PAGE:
Remote Control - Saturday September 20, 2014

Make a claim on big star credibility

Saturday, 20th September 2014, 8:00 am
Harvey Keitel

It used to be that the really big name stars would only hawk themselves to TV adverts in far-flung places.

In those pre-internet days they could take the money safe in the knowledge that they wouldn’t be seen in their home countries where it might damage their credibility (apart from in mickey taking shows fronted by Chris Tarrant).

These days though there’s a good chance you’ll see more stars in the breaks than you will in the actual programme you’re trying to watch.

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Kevin Bacon’s series of faux-whimsical mobile phone adverts probably tops the current pile of commercial crud.

But insurance companies in general seem intent in carving out a special niche in career debasement – Iggy Pop (and his freaky puppet doppleganger), Snoop Dogg, and now Harvey Keitel.

In Pulp Fiction, Keitel (pictured) played a cameo as The Wolf – the man you called when a problem needed fixing fast with no questions asked. He was one of the coolest characters in a film full of cool characters.

Now, apparently, he has been pressed back into action for, oh yes, Direct Line insurance – the company which made itself famous with a cute red phone on wheels.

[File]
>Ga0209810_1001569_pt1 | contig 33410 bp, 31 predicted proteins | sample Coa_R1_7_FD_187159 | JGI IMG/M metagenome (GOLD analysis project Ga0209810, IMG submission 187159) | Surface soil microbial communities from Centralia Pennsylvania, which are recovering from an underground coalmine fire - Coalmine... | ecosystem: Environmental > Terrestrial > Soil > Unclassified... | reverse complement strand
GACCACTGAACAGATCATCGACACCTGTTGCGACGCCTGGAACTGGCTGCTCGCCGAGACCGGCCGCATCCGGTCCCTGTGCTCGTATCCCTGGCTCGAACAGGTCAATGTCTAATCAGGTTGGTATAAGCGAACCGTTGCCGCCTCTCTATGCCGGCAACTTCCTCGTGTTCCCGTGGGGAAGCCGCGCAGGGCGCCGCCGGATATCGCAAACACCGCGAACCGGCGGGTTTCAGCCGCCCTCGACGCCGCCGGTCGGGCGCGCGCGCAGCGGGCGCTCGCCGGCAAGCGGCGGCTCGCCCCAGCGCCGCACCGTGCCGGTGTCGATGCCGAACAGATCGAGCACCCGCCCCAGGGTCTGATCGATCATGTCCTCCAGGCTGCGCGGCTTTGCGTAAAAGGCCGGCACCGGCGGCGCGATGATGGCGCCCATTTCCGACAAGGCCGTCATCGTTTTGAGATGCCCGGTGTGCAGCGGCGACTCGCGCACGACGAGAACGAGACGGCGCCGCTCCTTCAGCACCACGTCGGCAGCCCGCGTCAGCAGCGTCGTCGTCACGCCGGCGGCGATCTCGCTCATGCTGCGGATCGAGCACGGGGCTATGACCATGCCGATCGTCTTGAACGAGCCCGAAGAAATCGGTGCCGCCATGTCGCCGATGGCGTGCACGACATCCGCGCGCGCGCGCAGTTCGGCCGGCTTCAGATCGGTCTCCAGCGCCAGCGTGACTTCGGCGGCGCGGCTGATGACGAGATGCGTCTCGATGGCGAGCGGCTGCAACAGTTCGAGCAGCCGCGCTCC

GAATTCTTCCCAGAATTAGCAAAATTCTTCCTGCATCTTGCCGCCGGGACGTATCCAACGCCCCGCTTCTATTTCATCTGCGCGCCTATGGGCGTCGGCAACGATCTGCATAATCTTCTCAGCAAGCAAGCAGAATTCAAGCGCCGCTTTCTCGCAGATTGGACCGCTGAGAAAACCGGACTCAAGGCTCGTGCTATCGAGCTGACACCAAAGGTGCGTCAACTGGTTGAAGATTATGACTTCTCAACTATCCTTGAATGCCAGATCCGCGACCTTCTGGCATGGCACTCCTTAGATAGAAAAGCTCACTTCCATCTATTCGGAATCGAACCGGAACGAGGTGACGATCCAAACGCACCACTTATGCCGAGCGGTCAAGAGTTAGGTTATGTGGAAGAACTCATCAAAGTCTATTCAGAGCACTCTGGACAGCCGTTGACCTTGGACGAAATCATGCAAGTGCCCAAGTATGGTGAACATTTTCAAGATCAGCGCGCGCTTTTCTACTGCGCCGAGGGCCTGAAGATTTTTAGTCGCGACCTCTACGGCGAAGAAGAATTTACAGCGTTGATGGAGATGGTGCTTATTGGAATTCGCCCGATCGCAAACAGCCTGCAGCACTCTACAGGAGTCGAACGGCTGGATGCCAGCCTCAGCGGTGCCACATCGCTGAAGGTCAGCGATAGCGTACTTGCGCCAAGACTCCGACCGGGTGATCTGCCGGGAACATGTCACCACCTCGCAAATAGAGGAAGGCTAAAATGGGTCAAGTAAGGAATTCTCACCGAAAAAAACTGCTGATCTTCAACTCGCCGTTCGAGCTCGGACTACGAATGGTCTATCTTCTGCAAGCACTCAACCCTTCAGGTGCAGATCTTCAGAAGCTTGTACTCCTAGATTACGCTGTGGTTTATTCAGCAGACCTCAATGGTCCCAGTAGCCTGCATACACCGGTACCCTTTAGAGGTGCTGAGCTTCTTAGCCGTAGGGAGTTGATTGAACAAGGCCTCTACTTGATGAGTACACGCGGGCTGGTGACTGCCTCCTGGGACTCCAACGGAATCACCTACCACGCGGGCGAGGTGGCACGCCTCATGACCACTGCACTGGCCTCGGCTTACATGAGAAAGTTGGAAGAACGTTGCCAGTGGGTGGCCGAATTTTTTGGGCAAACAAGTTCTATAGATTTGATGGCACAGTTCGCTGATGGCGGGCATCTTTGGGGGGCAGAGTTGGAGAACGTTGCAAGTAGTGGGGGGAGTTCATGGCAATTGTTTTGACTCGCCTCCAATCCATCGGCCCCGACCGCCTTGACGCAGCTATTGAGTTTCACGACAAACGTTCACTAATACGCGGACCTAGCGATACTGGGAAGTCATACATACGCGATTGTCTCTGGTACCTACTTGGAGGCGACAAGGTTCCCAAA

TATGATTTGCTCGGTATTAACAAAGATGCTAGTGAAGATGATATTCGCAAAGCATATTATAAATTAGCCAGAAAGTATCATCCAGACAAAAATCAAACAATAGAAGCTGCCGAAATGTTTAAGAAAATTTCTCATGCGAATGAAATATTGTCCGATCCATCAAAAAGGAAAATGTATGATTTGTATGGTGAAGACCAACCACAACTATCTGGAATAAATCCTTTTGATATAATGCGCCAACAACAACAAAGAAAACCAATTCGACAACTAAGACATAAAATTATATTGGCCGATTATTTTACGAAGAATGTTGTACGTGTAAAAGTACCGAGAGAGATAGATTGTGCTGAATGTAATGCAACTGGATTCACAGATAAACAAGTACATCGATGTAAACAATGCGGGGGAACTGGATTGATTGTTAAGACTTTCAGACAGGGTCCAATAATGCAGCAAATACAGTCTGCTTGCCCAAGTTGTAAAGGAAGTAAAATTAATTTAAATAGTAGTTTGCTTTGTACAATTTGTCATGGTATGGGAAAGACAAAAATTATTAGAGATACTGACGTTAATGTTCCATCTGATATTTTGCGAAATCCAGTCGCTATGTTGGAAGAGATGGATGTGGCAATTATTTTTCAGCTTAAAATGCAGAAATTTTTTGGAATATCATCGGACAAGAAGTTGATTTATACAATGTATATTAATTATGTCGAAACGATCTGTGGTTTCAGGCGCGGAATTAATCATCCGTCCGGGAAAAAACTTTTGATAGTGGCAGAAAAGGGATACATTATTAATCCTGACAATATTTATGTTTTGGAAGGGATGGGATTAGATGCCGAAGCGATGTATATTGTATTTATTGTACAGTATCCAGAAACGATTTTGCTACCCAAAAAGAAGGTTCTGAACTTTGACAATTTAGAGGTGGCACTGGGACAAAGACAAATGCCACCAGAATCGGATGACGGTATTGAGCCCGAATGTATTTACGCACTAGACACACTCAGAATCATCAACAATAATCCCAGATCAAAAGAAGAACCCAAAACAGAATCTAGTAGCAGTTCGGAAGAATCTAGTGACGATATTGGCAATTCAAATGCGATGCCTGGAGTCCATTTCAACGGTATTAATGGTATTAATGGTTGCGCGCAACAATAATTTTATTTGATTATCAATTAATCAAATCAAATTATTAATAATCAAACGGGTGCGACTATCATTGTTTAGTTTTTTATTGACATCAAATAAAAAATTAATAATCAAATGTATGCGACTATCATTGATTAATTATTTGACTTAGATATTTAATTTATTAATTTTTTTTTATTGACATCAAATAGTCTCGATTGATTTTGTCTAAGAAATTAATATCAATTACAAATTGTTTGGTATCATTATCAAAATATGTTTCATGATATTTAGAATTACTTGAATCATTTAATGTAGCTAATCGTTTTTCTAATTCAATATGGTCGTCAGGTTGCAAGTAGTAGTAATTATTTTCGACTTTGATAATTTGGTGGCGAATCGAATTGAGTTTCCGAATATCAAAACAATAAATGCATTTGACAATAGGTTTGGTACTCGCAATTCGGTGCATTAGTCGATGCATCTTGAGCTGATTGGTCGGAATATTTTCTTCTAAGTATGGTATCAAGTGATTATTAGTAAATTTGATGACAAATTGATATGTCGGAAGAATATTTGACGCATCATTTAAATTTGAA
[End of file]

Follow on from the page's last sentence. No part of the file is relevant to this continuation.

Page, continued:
Maybe because I’ve never been offered huge amounts of money for minimal work to dump a large amount of excrement on a previously well-regarded legacy, I can’t understand why an actor would be willing to do this.

Why Harvey? Why? Surely you don’t need the money?

Insurance is a necessary evil – you may resent paying for it, but when you need it, by God you’re grateful you had it.

Insurance companies should stop spending money on big names and get on with cracking down on fraudsters, keeping our premiums down and paying out when needed. They are not, and never will be ‘cool.’

But these companies are now staffed by managers who resent the fact that they didn’t grow up to be ‘cool’, they ended up in insurance.

Which is why they spank fortunes on these terrible adverts, hoping some of the aura will rub off on them by association. Here’s a clue: it won’t.

I guess we should just be grateful Keitel doesn’t burst into a song hymning the virtues of insurance.

Chris Broom